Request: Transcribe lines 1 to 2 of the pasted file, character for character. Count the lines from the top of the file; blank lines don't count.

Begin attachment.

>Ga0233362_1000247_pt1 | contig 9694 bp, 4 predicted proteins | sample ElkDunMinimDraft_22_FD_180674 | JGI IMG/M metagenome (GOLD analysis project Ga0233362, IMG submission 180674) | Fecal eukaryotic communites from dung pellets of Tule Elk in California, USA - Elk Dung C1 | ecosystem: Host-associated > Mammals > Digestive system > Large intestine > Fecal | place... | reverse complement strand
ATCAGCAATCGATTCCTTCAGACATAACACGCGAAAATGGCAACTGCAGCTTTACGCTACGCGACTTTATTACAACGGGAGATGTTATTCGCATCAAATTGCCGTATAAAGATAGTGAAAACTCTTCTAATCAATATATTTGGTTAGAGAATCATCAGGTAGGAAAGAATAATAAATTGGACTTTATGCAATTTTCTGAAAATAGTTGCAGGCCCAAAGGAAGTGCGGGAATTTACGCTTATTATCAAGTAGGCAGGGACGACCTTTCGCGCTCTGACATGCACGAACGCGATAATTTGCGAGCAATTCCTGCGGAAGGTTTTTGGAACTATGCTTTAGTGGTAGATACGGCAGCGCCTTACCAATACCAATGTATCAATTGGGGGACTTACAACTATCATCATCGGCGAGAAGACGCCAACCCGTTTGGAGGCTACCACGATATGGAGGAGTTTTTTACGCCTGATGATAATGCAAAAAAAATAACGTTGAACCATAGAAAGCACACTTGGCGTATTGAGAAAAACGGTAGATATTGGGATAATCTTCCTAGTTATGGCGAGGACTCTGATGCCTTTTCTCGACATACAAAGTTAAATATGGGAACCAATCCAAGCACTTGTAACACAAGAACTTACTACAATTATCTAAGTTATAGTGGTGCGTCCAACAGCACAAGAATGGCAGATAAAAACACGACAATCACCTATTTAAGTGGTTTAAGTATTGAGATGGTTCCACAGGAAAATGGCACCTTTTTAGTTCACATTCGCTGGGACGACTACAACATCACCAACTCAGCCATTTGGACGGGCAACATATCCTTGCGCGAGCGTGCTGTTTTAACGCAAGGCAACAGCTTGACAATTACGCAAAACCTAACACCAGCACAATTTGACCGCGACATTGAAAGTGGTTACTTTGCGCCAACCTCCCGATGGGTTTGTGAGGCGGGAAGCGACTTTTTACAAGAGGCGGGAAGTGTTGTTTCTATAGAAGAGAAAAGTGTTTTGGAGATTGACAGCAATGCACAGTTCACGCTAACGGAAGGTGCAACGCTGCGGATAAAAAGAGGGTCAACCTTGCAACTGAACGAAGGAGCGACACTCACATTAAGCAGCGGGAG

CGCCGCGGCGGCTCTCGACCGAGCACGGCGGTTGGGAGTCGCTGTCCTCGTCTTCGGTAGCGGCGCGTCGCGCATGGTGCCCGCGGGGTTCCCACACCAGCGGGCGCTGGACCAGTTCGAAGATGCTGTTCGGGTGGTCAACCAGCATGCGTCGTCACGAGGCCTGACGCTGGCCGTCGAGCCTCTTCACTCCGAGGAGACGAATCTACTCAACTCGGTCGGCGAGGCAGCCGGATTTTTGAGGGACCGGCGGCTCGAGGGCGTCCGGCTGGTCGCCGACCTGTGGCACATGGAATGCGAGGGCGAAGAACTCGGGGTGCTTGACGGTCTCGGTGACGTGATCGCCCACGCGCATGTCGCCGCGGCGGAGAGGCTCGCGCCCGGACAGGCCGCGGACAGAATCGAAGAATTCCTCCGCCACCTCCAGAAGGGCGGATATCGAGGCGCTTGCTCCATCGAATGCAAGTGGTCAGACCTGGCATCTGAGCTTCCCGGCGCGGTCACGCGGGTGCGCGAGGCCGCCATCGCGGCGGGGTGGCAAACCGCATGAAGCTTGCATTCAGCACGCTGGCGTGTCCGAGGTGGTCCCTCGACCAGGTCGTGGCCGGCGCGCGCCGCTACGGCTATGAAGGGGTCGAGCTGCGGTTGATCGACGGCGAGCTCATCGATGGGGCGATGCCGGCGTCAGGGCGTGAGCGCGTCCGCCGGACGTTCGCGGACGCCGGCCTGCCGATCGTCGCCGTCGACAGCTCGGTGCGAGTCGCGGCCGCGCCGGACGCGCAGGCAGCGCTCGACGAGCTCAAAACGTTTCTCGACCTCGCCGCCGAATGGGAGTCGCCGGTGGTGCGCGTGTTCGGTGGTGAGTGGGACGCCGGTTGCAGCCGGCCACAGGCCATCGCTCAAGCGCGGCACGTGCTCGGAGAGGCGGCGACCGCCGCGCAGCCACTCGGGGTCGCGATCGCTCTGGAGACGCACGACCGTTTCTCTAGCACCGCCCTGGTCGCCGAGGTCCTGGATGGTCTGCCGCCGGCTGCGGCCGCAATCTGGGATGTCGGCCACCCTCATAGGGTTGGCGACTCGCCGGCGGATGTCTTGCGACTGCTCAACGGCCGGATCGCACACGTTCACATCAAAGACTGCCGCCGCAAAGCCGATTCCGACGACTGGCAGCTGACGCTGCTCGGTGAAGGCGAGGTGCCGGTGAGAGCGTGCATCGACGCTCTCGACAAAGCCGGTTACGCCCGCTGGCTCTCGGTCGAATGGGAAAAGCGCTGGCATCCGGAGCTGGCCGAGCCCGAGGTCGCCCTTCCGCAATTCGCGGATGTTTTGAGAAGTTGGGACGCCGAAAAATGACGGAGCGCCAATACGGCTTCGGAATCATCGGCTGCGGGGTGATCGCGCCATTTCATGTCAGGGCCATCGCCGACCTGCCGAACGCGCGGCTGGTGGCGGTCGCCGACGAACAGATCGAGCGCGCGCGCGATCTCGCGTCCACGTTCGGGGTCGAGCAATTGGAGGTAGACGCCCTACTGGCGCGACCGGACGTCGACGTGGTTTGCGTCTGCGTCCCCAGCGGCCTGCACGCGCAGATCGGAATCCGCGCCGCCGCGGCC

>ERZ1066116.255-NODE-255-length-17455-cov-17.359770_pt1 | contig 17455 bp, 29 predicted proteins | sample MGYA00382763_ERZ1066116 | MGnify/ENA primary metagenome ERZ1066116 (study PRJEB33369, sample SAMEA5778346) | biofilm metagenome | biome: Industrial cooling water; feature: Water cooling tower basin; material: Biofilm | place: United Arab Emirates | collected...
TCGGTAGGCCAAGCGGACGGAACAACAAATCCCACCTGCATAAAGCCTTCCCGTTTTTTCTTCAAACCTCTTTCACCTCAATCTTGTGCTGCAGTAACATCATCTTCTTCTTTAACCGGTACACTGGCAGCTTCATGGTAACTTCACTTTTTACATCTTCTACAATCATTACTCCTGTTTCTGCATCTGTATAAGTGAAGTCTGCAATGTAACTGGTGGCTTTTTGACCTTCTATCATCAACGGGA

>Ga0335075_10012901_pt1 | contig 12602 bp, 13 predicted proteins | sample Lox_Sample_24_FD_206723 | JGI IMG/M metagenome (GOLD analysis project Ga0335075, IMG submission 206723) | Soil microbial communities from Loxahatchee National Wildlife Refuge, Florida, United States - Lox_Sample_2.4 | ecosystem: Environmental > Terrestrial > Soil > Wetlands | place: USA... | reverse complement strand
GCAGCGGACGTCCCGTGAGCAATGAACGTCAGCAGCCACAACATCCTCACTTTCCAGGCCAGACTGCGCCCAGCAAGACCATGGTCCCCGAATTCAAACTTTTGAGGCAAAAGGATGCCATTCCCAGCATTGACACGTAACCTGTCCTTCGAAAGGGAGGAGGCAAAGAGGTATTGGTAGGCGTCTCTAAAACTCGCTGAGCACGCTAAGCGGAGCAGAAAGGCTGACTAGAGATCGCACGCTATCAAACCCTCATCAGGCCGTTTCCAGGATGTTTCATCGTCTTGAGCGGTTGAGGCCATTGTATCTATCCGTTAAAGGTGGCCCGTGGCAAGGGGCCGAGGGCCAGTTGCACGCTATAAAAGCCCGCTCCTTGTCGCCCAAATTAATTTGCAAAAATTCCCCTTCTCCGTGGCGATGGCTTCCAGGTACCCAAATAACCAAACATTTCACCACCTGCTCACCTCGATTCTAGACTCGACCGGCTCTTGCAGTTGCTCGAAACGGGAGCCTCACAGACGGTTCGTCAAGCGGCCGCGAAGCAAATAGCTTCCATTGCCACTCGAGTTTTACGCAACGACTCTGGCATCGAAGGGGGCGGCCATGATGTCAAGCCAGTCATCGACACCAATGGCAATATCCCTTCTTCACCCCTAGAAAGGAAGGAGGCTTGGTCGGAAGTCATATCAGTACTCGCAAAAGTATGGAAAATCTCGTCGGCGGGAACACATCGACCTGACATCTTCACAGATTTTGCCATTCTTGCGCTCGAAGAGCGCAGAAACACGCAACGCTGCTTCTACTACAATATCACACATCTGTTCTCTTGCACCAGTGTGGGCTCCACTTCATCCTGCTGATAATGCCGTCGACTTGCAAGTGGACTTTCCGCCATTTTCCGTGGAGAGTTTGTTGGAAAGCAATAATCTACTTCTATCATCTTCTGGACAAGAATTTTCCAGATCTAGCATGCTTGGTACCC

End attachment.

>Ga0233362_1000247_pt1 | contig 9694 bp, 4 predicted proteins | sample ElkDunMinimDraft_22_FD_180674 | JGI IMG/M metagenome (GOLD analysis project Ga0233362, IMG submission 180674) | Fecal eukaryotic communites from dung pellets of Tule Elk in California, USA - Elk Dung C1 | ecosystem: Host-associated > Mammals > Digestive system > Large intestine > Fecal | place... | reverse complement strand
ATCAGCAATCGATTCCTTCAGACATAACACGCGAAAATGGCAACTGCAGCTTTACGCTACGCGACTTTATTACAACGGGAGATGTTATTCGCATCAAATTGCCGTATAAAGATAGTGAAAACTCTTCTAATCAATATATTTGGTTAGAGAATCATCAGGTAGGAAAGAATAATAAATTGGACTTTATGCAATTTTCTGAAAATAGTTGCAGGCCCAAAGGAAGTGCGGGAATTTACGCTTATTATCAAGTAGGCAGGGACGACCTTTCGCGCTCTGACATGCACGAACGCGATAATTTGCGAGCAATTCCTGCGGAAGGTTTTTGGAACTATGCTTTAGTGGTAGATACGGCAGCGCCTTACCAATACCAATGTATCAATTGGGGGACTTACAACTATCATCATCGGCGAGAAGACGCCAACCCGTTTGGAGGCTACCACGATATGGAGGAGTTTTTTACGCCTGATGATAATGCAAAAAAAATAACGTTGAACCATAGAAAGCACACTTGGCGTATTGAGAAAAACGGTAGATATTGGGATAATCTTCCTAGTTATGGCGAGGACTCTGATGCCTTTTCTCGACATACAAAGTTAAATATGGGAACCAATCCAAGCACTTGTAACACAAGAACTTACTACAATTATCTAAGTTATAGTGGTGCGTCCAACAGCACAAGAATGGCAGATAAAAACACGACAATCACCTATTTAAGTGGTTTAAGTATTGAGATGGTTCCACAGGAAAATGGCACCTTTTTAGTTCACATTCGCTGGGACGACTACAACATCACCAACTCAGCCATTTGGACGGGCAACATATCCTTGCGCGAGCGTGCTGTTTTAACGCAAGGCAACAGCTTGACAATTACGCAAAACCTAACACCAGCACAATTTGACCGCGACATTGAAAGTGGTTACTTTGCGCCAACCTCCCGATGGGTTTGTGAGGCGGGAAGCGACTTTTTACAAGAGGCGGGAAGTGTTGTTTCTATAGAAGAGAAAAGTGTTTTGGAGATTGACAGCAATGCACAGTTCACGCTAACGGAAGGTGCAACGCTGCGGATAAAAAGAGGGTCAACCTTGCAACTGAACGAAGGAGCGACACTCACATTAAGCAGCGGGAG